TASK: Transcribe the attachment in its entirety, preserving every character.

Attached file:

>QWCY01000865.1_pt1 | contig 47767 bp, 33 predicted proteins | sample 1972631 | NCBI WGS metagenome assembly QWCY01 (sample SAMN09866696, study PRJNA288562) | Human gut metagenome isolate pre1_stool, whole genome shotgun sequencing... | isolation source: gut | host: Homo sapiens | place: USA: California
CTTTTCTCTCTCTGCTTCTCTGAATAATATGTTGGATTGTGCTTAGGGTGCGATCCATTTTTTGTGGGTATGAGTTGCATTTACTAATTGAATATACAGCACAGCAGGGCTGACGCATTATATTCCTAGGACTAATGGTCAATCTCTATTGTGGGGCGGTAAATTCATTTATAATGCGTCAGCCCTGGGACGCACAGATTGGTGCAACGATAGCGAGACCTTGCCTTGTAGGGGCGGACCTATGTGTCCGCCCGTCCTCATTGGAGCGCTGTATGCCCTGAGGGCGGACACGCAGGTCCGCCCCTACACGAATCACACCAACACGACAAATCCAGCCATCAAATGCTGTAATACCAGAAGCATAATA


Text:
>QWCY01000865.1_pt1 | contig 47767 bp, 33 predicted proteins | sample 1972631 | NCBI WGS metagenome assembly QWCY01 (sample SAMN09866696, study PRJNA288562) | Human gut metagenome isolate pre1_stool, whole genome shotgun sequencing... | isolation source: gut | host: Homo sapiens | place: USA: California
CTTTTCTCTCTCTGCTTCTCTGAATAATATGTTGGATTGTGCTTAGGGTGCGATCCATTTTTTGTGGGTATGAGTTGCATTTACTAATTGAATATACAGCACAGCAGGGCTGACGCATTATATTCCTAGGACTAATGGTCAATCTCTATTGTGGGGCGGTAAATTCATTTATAATGCGTCAGCCCTGGGACGCACAGATTGGTGCAACGATAGCGAGACCTTGCCTTGTAGGGGCGGACCTATGTGTCCGCCCGTCCTCATTGGAGCGCTGTATGCCCTGAGGGCGGACACGCAGGTCCGCCCCTACACGAATCACACCAACACGACAAATCCAGCCATCAAATGCTGTAATACCAGAAGCATAATA